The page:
While COVID-19 has turned many small businesses upside down, it’s also created a window of opportunity for certain sectors to thrive. With many people choosing to stay home instead of eating out or visiting brick-and-mortar retailers, the need for local delivery services has skyrocketed.
In fact, the top four food delivery apps in the U.S. saw a total revenue increase of three billion dollars. And that’s just in the second and third quarters of 2020 alone.
The Shift in Demand
Food delivery services aren’t the only things in demand.
Many consumers are now relying on delivery to supply them with groceries, alcohol, and everyday essentials. National studies suggest that 21% of Americans have ordered groceries online as a result of the pandemic. Although many parts of the nation are still under COVID-19 restrictions, there are still plenty of effective ways to start an adaptive local delivery business that’s aligned with our current parameters.
From how to determine your target demographic(s), transportation logistics, to marketing strategies, this guide will cover how to start a local delivery service that meets the needs of both your customers and your business.
Step 1: Develop a Business Plan
You’ve decided you want to start a local delivery service. Fantastic. Now it’s time to create a business plan. To aid you in this process, we’ve highlighted a few key factors you need to focus on:
#1 Geographic Reach
How far you’re willing to expand your reach will directly affect your delivery model. Sticking to a radius of a few miles—as opposed to delivering to an adjacent county—will influence the type of transportation needed, your overhead, and your customer base.
To get a better idea of the delivery range that makes sense for your business model, consider the following:
- Size and weight of your products (which often determine shipping costs)
- Shelf-life of your products
- How much you want to invest in route optimization services
- If you plan to utilize third-party delivery platforms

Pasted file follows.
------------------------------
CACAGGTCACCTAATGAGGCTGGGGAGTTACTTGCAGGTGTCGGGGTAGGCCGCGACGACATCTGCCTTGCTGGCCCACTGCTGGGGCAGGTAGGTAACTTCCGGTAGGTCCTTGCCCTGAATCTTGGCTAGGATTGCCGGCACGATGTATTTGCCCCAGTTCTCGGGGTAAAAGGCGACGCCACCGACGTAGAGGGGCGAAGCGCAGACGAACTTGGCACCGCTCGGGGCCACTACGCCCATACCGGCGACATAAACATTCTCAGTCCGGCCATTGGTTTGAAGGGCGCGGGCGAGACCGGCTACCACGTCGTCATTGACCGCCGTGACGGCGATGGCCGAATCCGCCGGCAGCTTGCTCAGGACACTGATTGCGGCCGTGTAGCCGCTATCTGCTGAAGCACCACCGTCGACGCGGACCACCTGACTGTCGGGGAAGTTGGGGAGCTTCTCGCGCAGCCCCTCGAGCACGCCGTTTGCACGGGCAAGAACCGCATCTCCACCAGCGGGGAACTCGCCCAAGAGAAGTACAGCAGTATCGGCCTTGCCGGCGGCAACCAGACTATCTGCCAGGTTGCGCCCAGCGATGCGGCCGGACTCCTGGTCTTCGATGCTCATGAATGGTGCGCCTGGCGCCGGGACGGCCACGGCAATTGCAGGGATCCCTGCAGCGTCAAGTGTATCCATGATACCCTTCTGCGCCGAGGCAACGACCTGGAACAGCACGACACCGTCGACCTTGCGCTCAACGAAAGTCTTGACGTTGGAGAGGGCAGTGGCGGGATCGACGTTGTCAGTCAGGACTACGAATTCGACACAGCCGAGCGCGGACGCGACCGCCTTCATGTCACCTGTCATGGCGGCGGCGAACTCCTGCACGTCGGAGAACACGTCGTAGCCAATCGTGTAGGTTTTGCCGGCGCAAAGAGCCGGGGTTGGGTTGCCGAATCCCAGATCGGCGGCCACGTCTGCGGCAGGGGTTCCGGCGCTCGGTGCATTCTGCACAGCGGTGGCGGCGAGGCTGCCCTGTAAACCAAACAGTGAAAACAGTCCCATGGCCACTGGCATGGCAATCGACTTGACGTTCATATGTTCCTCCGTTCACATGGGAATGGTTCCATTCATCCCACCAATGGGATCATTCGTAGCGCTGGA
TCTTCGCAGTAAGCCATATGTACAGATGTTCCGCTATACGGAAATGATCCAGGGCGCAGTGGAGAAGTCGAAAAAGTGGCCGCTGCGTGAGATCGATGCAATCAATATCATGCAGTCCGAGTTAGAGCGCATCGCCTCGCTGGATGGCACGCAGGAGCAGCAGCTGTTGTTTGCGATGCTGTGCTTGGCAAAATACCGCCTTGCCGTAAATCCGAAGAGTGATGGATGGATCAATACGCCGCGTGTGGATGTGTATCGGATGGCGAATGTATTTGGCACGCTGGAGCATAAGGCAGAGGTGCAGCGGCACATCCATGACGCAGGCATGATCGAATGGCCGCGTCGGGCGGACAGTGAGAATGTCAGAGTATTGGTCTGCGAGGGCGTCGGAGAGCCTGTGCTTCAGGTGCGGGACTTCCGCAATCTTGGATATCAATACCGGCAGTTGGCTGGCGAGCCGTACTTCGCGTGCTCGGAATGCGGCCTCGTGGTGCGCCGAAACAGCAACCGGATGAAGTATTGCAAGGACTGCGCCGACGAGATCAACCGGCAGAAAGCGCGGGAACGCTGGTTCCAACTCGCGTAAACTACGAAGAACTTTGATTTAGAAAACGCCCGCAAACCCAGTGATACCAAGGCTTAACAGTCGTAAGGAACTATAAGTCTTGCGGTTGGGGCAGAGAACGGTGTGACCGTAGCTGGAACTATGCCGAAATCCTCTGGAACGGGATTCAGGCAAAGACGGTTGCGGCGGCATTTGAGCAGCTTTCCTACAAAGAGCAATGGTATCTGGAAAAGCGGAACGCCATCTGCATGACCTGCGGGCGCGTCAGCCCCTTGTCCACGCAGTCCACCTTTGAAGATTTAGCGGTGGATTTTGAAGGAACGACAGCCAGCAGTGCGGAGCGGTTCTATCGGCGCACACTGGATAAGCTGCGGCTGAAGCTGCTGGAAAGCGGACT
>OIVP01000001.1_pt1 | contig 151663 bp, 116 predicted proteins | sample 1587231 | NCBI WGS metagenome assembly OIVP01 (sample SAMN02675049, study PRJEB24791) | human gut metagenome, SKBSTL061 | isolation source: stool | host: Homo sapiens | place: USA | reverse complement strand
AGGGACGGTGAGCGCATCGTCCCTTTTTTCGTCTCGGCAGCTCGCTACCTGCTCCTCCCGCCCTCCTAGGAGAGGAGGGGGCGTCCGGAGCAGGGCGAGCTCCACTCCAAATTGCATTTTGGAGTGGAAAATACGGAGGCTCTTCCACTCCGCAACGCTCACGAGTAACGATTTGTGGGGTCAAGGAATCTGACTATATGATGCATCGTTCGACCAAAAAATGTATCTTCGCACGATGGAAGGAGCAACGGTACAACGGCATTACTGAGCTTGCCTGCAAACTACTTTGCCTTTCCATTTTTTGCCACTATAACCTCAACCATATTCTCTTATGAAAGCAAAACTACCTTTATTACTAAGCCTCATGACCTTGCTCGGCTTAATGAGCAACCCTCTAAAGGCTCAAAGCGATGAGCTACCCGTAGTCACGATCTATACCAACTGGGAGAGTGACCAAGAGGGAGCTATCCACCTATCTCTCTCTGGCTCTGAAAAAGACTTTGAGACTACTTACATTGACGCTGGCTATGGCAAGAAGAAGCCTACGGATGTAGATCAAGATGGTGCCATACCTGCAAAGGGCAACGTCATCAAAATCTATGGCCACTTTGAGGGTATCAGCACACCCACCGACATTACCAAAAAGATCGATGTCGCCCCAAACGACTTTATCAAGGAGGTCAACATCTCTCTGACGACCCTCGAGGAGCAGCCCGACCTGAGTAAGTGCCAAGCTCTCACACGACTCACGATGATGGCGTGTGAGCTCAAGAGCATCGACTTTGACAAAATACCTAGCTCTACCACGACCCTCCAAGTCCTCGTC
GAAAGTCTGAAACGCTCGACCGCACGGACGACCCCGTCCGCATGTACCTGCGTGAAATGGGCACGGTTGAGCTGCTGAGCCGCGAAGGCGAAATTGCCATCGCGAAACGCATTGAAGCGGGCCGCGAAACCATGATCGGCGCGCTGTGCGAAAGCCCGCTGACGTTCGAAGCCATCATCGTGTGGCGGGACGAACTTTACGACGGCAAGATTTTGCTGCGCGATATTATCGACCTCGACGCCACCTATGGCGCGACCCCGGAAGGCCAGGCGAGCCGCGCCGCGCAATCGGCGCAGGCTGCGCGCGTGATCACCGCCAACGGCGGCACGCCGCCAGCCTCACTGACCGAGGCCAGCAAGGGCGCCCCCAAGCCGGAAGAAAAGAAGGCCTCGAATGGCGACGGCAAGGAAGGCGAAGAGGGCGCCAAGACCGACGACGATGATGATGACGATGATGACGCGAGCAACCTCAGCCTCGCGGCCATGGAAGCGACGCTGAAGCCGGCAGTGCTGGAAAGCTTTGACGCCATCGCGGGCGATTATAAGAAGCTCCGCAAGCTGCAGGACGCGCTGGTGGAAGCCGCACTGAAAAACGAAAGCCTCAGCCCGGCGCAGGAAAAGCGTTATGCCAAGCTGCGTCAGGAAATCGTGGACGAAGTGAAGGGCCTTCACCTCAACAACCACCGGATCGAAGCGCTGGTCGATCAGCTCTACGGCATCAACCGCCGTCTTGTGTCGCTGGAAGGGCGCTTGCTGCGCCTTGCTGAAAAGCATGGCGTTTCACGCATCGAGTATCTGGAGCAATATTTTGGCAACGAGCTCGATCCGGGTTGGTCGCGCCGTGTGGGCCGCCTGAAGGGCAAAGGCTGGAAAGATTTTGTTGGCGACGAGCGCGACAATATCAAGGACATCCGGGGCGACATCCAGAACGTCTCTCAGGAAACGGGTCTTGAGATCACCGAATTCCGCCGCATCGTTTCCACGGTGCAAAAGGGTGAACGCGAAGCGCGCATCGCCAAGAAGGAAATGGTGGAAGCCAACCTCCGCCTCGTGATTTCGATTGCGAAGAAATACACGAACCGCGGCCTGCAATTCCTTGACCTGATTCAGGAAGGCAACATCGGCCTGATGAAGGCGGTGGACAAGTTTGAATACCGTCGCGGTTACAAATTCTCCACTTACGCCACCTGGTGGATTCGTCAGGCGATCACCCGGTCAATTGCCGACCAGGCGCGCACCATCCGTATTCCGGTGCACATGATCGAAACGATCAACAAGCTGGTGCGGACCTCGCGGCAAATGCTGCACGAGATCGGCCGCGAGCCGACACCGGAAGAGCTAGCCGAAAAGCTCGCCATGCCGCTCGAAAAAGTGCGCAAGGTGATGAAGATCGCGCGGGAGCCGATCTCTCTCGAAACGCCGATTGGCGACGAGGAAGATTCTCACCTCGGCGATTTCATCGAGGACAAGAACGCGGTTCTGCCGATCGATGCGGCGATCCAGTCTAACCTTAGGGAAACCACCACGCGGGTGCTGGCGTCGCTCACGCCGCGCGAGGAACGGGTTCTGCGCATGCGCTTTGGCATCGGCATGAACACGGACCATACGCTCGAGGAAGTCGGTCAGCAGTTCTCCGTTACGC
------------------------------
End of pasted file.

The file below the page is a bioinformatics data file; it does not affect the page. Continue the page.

#2 Order Placement and Fulfilment
Once you’ve established how big (or small) you want the scale of your local delivery service to be, the next step is establishing a reliable, user-friendly platform for customers to place their delivery orders. Determine whether you will take orders over the phone, hire a developer to create a custom platform, or sell locally online using integrated delivery software.
In many cases, providing your customers with multiple avenues to order your products from means casting a wider—and more lucrative—net.
This is where many small businesses often turn to platforms like Seamless, UberEats, GrubHub, or Postmates to help handle order placement and fulfillment. While these companies provide useful solutions for certain small businesses, it’s important to consider the delivery fee charges and commissions that are an inevitable part of using these services. However, if you are a local business and you do not have the resources to do delivery orders yourself, these platforms can be a solid option.
The good news? In some cities like New York, local governments have implemented caps on the commissions these companies are allowed to collect in an effort to support local businesses.
At the end of the day, the goal of most local delivery services is simple—deliver a product to a customer’s door in great condition, as quickly as possible. There are several methods you can use to achieve this objective for your local business:
- Bike couriers – Relying on bike couriers is a great option for local delivery services that don’t need to move their products long distances. Biking is one of the most eco-friendly methods of transport, and your couriers won’t be at the mercy of rush-hour traffic. Using local recommendation hubs, like Nextdoor, you can find reliable bike couriers in your area and set up your own network of delivery cyclists.